Gwen Moffat lives in Cumbria. Her novels are set in remote communities ranging from the Hebrides to the American West. The crimes fit their environment, swelling that dreadful record of sin in the smiling countryside cited by Sherlock Holmes. The style echoes this: rustic charm masking horror.
This is a detailed and most intimate tale of lives after families have lost a small child: the ravages of guilt and recrimination, of desperate hope and hopes shattered.
Barry and Robin paint and live in Tangier with their adored three-year-old Dillon. Harry, baby-sitting one evening, pops out for a moment - and an earthquake strikes. He rushes back to find his house a pile of rubble. Dillon's body is never found.
The guilt is instantaneous and overwhelming, the madness insidious. For Harry there is alcoholism, mental breakdown and a belief that, by a miracle, Dillon survived. Robin is obdurate; her son is dead and Harry close to delirium. And despite her holding him responsible she has her own secret guilt that forces her to hold the marriage together: her private form of atonement.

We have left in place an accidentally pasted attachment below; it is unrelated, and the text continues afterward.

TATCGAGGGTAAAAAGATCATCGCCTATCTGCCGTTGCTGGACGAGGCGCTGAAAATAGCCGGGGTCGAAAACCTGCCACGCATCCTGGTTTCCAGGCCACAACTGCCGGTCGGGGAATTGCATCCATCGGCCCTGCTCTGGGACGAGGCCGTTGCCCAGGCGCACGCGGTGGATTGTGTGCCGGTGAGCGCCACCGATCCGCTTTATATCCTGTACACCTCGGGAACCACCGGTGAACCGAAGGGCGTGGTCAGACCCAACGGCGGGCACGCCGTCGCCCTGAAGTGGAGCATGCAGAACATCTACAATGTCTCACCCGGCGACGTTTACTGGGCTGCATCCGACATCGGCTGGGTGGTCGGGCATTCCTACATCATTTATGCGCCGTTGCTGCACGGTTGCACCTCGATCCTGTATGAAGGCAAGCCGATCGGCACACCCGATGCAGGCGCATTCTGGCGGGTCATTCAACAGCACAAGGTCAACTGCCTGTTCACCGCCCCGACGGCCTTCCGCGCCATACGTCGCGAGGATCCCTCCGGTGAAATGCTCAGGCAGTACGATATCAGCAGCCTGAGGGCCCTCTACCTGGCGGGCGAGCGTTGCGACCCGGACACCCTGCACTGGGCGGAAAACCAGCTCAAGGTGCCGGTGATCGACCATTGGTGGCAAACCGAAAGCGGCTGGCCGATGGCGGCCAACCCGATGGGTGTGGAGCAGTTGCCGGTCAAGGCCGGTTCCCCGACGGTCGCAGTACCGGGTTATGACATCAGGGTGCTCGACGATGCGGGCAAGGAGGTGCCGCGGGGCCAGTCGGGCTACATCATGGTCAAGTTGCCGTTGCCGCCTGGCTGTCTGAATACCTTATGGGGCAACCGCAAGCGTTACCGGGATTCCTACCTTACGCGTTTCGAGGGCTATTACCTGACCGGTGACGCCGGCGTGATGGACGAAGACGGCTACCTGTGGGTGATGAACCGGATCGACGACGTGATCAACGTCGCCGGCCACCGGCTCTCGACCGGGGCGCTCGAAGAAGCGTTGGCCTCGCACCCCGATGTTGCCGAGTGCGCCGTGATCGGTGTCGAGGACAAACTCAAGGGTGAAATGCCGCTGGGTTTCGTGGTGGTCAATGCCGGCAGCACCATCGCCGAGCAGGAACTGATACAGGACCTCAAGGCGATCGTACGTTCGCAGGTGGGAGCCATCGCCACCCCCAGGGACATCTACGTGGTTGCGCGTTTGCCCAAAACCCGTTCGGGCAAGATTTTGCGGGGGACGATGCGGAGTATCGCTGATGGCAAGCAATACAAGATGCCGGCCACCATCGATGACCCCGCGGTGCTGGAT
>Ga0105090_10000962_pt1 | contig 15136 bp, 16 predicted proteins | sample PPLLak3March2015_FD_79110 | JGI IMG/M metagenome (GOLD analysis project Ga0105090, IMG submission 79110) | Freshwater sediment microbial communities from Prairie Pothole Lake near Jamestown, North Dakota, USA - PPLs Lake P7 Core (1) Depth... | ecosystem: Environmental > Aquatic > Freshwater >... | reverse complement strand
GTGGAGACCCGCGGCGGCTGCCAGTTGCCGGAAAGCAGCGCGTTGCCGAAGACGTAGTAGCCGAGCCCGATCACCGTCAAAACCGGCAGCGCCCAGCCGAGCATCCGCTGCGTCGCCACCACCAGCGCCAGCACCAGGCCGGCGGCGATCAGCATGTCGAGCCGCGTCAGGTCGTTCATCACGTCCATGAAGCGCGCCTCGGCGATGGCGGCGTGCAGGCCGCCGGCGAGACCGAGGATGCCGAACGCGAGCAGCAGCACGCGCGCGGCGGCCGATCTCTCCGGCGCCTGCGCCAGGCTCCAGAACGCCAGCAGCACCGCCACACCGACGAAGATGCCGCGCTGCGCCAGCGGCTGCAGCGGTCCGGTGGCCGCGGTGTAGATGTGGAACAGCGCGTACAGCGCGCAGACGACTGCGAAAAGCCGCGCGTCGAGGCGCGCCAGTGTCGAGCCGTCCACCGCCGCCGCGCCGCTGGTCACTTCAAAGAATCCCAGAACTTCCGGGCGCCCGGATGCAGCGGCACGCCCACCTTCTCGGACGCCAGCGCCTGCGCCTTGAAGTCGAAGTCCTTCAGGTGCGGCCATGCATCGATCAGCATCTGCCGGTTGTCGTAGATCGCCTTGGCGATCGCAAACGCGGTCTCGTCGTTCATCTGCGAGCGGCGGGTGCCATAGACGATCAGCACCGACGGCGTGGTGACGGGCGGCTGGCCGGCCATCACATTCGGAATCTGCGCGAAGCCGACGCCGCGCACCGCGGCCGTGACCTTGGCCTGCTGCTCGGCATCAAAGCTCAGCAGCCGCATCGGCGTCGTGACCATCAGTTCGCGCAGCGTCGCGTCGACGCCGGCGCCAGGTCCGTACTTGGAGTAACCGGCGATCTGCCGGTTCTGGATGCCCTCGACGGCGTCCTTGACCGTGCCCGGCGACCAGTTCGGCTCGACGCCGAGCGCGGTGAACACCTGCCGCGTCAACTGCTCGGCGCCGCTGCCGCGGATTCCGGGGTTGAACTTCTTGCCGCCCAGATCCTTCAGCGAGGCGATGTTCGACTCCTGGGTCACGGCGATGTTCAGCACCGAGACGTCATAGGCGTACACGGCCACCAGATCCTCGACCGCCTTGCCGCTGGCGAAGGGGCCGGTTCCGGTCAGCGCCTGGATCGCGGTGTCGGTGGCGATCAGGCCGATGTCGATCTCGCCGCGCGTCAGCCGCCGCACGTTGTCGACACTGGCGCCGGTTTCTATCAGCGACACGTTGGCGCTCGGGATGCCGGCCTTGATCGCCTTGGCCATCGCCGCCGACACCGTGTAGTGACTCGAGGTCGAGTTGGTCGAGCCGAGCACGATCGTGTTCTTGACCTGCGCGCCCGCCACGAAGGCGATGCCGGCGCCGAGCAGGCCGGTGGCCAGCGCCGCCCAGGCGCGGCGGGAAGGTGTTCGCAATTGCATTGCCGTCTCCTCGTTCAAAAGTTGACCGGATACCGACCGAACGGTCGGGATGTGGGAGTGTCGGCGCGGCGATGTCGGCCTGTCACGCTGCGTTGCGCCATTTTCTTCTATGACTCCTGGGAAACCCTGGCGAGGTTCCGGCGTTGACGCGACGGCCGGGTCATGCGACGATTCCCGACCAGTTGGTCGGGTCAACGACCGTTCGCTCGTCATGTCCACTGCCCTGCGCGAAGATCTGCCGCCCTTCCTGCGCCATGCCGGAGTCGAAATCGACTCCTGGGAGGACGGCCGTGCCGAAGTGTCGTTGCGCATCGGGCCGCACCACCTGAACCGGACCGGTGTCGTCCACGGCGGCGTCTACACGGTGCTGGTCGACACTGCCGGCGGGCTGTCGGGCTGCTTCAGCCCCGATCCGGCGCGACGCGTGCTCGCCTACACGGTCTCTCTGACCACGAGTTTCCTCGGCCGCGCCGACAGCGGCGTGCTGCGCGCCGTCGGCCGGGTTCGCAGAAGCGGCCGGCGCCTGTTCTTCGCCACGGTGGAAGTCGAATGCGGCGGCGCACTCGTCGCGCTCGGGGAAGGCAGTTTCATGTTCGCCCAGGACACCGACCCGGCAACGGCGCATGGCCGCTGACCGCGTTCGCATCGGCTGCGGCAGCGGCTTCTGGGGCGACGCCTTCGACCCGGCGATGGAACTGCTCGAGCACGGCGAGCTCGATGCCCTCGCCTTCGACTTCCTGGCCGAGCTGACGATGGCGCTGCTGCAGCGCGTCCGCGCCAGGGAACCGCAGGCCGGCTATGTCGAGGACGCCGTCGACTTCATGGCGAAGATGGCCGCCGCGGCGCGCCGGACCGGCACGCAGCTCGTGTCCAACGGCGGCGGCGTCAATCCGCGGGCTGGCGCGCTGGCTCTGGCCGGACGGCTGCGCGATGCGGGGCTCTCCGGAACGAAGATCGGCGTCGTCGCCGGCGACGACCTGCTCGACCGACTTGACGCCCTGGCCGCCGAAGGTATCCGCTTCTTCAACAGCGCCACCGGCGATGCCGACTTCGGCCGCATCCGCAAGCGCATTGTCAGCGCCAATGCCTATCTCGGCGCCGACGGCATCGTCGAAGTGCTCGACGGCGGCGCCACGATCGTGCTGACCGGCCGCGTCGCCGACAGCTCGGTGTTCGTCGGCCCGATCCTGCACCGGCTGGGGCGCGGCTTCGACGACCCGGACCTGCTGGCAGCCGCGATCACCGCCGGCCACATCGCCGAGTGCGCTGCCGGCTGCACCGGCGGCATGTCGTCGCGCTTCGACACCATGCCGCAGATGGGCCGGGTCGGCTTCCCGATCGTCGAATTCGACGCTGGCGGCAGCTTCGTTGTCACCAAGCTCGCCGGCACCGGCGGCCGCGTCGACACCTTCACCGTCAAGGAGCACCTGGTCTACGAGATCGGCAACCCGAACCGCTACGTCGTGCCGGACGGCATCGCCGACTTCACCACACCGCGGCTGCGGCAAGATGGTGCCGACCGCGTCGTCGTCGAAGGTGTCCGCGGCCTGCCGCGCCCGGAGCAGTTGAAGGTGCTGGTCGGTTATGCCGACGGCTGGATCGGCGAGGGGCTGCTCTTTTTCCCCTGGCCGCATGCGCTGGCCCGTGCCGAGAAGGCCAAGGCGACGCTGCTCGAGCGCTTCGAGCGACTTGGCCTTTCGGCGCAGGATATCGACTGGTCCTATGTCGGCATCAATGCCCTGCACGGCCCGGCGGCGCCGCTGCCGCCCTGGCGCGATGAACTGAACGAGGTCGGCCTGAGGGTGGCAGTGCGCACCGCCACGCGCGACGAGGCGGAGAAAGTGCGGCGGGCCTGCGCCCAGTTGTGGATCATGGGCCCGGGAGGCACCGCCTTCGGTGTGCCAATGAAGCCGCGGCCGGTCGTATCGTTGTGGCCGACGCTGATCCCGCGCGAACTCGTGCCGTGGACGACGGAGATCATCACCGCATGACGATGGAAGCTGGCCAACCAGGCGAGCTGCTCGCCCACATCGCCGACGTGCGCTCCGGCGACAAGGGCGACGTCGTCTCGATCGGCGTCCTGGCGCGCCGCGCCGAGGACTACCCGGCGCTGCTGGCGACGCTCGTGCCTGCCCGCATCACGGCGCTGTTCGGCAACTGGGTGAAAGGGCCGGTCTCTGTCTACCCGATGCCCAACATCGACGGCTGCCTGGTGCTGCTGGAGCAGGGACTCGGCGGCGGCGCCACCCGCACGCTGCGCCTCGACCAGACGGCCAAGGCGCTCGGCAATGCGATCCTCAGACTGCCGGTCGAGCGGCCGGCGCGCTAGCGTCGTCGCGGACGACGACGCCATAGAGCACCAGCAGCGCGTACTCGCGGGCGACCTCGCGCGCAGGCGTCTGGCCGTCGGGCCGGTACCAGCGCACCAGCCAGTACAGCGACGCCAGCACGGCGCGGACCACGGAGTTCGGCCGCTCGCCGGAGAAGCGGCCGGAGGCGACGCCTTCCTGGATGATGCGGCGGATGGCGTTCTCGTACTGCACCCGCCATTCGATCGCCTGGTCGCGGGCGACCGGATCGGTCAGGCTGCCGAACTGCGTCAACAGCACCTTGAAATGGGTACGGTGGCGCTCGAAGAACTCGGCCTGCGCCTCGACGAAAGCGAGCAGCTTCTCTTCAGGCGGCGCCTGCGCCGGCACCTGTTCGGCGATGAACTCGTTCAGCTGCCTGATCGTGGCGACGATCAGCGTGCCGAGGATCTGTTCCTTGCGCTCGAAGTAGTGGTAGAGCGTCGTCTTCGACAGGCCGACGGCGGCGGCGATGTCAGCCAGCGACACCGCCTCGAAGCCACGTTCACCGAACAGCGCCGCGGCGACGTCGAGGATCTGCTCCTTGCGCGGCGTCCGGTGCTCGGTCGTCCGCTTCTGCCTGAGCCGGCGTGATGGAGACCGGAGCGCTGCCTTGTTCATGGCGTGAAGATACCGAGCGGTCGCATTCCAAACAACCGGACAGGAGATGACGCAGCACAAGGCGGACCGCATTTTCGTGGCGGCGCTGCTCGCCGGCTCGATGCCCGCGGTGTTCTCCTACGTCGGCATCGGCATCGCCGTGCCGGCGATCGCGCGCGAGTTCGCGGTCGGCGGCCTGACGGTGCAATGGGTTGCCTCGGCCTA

Five years after they left Tangier for Ireland Harry is convinced he sights Dillon in a crowded Dublin street. Tracking the boy down is a lengthy process involving friends of friends, CCTV, checking vehicle number plates, and the reappearance of Garrick, a suave American from the golden days in Tangier. Garrick is the last in a string of concerned sceptics headed by Robin, who see in Harry a man driven over the edge by grief. Then he steals a pistol and that heralds the countdown to resolution.
This is a novel with sins rather than crime: the inside story of lost children, threatened marriages and violent death. The cover is nothing more than an empty swing. Heart-rending, like the book.